“We are almost certain that carnival customs in that village would not exist in their present-day form and intensity and that they would not be so relevant for that community if they were not an object of interest for the ‘outside world,’” says Dr. Povrzanović Frykman. She also noted that the media mostly presents these customs in a sensationalistic manner and fails to grasp their essence. “The ‘outside world’ may be interested in the Carnival customs of Turčišće, but it treats them merely as a visual attraction and something exotic, making superficial references to the mythologized ethnic origins. If the ‘outside world’ is interested only in what the carnival means and what is exhibited in media, it means it is not interested at all in the modern people of Turčišće. However, they believe such interest for them does exists. And this belief makes them happy.”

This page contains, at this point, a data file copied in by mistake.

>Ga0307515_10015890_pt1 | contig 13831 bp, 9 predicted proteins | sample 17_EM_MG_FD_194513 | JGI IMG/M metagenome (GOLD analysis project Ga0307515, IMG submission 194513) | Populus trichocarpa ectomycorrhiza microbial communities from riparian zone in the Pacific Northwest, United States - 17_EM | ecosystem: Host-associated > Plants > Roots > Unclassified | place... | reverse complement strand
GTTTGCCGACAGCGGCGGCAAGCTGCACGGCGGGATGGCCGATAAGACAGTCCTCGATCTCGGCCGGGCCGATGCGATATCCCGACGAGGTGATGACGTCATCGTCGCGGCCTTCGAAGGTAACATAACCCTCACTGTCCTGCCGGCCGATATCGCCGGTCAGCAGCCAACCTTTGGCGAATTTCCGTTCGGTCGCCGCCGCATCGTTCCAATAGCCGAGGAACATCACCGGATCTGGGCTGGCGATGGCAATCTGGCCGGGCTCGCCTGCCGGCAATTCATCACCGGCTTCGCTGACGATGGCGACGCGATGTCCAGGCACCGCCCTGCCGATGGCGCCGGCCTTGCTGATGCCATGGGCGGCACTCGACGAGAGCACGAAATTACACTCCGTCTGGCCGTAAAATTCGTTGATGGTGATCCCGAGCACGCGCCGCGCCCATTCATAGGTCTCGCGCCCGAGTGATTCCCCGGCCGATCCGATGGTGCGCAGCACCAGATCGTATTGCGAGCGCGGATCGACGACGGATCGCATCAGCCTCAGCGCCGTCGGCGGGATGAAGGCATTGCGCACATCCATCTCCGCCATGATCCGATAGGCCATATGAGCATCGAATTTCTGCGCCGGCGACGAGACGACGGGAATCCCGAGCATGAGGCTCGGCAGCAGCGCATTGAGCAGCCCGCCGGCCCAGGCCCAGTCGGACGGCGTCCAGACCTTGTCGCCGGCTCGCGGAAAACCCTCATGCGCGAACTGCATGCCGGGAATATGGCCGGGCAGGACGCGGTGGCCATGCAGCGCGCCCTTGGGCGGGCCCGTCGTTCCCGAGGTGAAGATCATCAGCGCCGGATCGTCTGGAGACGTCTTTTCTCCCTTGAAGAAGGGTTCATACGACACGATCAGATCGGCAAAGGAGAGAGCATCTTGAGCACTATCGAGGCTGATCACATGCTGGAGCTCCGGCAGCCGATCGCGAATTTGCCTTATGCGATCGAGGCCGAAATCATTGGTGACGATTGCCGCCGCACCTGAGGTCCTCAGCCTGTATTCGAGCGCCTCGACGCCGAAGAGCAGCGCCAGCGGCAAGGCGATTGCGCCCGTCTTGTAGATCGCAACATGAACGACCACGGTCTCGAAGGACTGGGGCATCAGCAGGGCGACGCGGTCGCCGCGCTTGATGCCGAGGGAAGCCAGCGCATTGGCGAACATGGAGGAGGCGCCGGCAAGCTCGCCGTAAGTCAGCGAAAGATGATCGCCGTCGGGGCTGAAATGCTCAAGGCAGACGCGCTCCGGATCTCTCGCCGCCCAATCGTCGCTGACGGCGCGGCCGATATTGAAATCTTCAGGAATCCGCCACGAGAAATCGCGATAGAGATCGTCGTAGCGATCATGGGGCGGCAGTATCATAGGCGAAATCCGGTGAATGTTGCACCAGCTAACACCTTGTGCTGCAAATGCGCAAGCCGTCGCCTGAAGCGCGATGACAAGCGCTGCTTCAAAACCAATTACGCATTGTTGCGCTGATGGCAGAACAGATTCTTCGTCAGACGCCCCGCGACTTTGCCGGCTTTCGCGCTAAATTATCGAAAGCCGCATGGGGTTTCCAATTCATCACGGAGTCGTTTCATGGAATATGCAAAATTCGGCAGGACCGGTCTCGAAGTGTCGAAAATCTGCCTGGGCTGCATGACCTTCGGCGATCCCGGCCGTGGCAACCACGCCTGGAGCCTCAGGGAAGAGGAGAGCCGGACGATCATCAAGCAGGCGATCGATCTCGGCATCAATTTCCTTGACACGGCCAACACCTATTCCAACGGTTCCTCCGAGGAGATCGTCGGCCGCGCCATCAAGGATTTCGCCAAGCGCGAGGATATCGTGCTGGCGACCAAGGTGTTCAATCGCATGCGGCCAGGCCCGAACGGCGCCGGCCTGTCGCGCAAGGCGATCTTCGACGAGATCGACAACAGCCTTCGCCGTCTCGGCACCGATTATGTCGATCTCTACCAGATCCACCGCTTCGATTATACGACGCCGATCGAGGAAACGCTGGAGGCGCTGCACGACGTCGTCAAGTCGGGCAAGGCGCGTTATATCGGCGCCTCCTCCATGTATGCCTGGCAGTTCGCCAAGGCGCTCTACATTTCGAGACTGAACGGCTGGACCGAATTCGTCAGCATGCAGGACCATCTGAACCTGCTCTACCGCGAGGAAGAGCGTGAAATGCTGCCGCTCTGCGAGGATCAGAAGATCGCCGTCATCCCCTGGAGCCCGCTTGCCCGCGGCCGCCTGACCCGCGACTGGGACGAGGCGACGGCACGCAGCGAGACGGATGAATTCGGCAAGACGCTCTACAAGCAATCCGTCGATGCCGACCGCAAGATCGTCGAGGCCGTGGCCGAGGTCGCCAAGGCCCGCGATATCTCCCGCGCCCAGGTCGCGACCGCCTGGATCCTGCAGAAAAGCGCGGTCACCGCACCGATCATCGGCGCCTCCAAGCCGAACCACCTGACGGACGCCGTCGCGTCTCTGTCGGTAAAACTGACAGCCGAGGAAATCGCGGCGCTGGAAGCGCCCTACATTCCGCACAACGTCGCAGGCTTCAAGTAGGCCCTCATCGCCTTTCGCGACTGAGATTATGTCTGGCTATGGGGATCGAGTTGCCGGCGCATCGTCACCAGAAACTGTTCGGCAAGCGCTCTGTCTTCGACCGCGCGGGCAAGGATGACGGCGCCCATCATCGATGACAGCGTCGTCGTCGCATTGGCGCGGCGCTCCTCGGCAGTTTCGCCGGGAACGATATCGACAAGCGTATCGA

Present-day Turčišće is a small village in Međumirje with a population of around six hundred. There are more cement and textile industry workers than farmers there. They have two grocery stores and a café. During the communist regime, they declared themselves as atheists and now they declare themselves as Catholics. The village has no church, but the parish fete in the chapel is the second most important day in the village, second only to the carnival. However, when I asked them what was the name of the chapel and who its patron saint was, they could not tell me. “Was it some Maria? Or not?” they asked each other. Later they told me that it was St. Florian. Local primary school children attend first through fourth grade in Turčišće and later they go to the neighboring village of Domašinec. They attend high school in Čakovec or Prelog and they can continue higher education in the big cities. Leisure activities include membership in the cultural and performance Society “Lafra” and local volunteer firefighters’ club “Turčišće”. They also have a local soccer club “Borac” that competes in the county league, and an anglers’ club “Ribica.”. The locals have problems with the Roma people from neighboring Piškorovec, most of who live in shanty log cabins. I had been repeatedly warned to stay away from them because they are thieves (they allegedly steal firewood and poultry from Turčišće). When I said I would go there anyhow, they just laughed and said, “You will get robbed; they will take everything from your car – your bags, cameras, everything! Mark our words!”